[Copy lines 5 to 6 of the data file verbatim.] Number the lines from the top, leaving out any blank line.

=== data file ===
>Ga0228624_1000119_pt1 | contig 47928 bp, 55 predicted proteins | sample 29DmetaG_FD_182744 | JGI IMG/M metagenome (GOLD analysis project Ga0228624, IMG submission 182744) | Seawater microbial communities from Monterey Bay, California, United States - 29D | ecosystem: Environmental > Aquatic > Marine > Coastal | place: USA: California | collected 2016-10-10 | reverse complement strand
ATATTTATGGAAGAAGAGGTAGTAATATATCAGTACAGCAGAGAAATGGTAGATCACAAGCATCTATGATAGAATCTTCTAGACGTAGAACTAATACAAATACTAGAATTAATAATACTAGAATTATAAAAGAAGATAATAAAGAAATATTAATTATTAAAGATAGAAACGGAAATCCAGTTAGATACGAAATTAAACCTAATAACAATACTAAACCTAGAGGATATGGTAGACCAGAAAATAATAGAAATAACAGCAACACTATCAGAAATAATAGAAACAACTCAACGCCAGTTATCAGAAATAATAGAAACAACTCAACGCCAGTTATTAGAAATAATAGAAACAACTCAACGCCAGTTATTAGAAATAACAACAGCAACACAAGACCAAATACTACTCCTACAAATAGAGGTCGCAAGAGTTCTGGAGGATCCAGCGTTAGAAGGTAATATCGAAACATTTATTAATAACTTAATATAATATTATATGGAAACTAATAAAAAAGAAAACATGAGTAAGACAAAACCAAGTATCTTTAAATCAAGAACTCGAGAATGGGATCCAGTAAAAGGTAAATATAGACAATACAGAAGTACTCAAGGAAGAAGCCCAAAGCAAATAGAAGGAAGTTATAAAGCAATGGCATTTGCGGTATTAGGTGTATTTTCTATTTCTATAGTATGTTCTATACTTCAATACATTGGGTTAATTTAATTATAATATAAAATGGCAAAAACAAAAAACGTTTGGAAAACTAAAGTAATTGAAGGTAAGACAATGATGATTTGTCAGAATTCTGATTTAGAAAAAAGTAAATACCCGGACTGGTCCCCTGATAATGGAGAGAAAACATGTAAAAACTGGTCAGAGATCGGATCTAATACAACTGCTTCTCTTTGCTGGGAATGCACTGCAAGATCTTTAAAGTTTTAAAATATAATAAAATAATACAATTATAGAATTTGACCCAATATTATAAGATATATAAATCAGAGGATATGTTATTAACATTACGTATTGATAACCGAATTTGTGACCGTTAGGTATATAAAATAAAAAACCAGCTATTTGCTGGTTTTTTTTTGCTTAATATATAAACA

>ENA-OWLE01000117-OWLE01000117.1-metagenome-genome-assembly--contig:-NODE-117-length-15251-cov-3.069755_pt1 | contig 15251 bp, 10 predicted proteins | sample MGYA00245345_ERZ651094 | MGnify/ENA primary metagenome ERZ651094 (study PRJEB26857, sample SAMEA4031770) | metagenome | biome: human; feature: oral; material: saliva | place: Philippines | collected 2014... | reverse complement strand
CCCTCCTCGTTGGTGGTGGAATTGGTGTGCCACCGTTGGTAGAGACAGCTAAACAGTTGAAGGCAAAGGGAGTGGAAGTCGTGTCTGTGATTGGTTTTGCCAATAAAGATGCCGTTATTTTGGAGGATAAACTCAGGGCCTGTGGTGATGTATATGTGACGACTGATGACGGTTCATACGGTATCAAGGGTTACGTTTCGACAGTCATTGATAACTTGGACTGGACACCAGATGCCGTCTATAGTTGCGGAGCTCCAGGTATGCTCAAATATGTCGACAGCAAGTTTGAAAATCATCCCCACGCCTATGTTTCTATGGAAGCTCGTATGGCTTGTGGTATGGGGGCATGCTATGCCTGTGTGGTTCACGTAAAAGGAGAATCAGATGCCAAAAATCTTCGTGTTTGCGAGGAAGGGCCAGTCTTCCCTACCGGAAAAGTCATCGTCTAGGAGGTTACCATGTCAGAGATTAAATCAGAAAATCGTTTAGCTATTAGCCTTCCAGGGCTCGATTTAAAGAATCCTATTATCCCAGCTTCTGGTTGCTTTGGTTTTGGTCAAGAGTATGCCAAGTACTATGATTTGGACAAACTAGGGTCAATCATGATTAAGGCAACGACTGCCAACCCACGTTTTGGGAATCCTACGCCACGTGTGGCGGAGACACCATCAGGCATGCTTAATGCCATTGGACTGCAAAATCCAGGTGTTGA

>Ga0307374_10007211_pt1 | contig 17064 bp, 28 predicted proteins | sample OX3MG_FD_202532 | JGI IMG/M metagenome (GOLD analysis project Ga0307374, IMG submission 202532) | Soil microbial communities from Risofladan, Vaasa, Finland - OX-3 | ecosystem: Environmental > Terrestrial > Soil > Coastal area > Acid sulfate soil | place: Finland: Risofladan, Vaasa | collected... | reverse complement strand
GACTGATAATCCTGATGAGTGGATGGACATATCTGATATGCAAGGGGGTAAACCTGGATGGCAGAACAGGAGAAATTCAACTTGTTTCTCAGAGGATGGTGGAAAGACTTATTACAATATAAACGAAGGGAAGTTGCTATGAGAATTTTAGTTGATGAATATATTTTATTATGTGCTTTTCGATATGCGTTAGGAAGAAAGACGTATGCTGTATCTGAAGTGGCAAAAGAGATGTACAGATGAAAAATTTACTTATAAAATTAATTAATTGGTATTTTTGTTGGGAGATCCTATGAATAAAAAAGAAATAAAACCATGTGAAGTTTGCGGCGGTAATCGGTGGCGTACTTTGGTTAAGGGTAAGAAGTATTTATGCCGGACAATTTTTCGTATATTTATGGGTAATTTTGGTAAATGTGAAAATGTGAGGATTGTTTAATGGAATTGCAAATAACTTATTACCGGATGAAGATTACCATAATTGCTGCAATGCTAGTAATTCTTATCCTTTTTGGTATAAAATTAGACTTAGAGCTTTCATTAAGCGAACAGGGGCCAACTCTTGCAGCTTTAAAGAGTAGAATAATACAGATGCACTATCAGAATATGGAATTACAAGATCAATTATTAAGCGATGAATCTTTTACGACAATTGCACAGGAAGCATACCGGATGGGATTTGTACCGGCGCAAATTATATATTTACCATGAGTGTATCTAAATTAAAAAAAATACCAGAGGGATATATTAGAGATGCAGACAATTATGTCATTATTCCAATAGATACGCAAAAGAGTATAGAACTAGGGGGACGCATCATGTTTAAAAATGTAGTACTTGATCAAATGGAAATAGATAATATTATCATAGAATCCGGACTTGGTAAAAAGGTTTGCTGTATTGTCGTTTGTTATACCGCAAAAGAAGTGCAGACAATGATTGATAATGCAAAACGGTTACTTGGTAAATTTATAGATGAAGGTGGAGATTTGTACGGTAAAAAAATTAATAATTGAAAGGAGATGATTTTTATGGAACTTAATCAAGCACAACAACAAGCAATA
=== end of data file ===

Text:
>Ga0307374_10007211_pt1 | contig 17064 bp, 28 predicted proteins | sample OX3MG_FD_202532 | JGI IMG/M metagenome (GOLD analysis project Ga0307374, IMG submission 202532) | Soil microbial communities from Risofladan, Vaasa, Finland - OX-3 | ecosystem: Environmental > Terrestrial > Soil > Coastal area > Acid sulfate soil | place: Finland: Risofladan, Vaasa | collected... | reverse complement strand
GACTGATAATCCTGATGAGTGGATGGACATATCTGATATGCAAGGGGGTAAACCTGGATGGCAGAACAGGAGAAATTCAACTTGTTTCTCAGAGGATGGTGGAAAGACTTATTACAATATAAACGAAGGGAAGTTGCTATGAGAATTTTAGTTGATGAATATATTTTATTATGTGCTTTTCGATATGCGTTAGGAAGAAAGACGTATGCTGTATCTGAAGTGGCAAAAGAGATGTACAGATGAAAAATTTACTTATAAAATTAATTAATTGGTATTTTTGTTGGGAGATCCTATGAATAAAAAAGAAATAAAACCATGTGAAGTTTGCGGCGGTAATCGGTGGCGTACTTTGGTTAAGGGTAAGAAGTATTTATGCCGGACAATTTTTCGTATATTTATGGGTAATTTTGGTAAATGTGAAAATGTGAGGATTGTTTAATGGAATTGCAAATAACTTATTACCGGATGAAGATTACCATAATTGCTGCAATGCTAGTAATTCTTATCCTTTTTGGTATAAAATTAGACTTAGAGCTTTCATTAAGCGAACAGGGGCCAACTCTTGCAGCTTTAAAGAGTAGAATAATACAGATGCACTATCAGAATATGGAATTACAAGATCAATTATTAAGCGATGAATCTTTTACGACAATTGCACAGGAAGCATACCGGATGGGATTTGTACCGGCGCAAATTATATATTTACCATGAGTGTATCTAAATTAAAAAAAATACCAGAGGGATATATTAGAGATGCAGACAATTATGTCATTATTCCAATAGATACGCAAAAGAGTATAGAACTAGGGGGACGCATCATGTTTAAAAATGTAGTACTTGATCAAATGGAAATAGATAATATTATCATAGAATCCGGACTTGGTAAAAAGGTTTGCTGTATTGTCGTTTGTTATACCGCAAAAGAAGTGCAGACAATGATTGATAATGCAAAACGGTTACTTGGTAAATTTATAGATGAAGGTGGAGATTTGTACGGTAAAAAAATTAATAATTGAAAGGAGATGATTTTTATGGAACTTAATCAAGCACAACAACAAGCAATA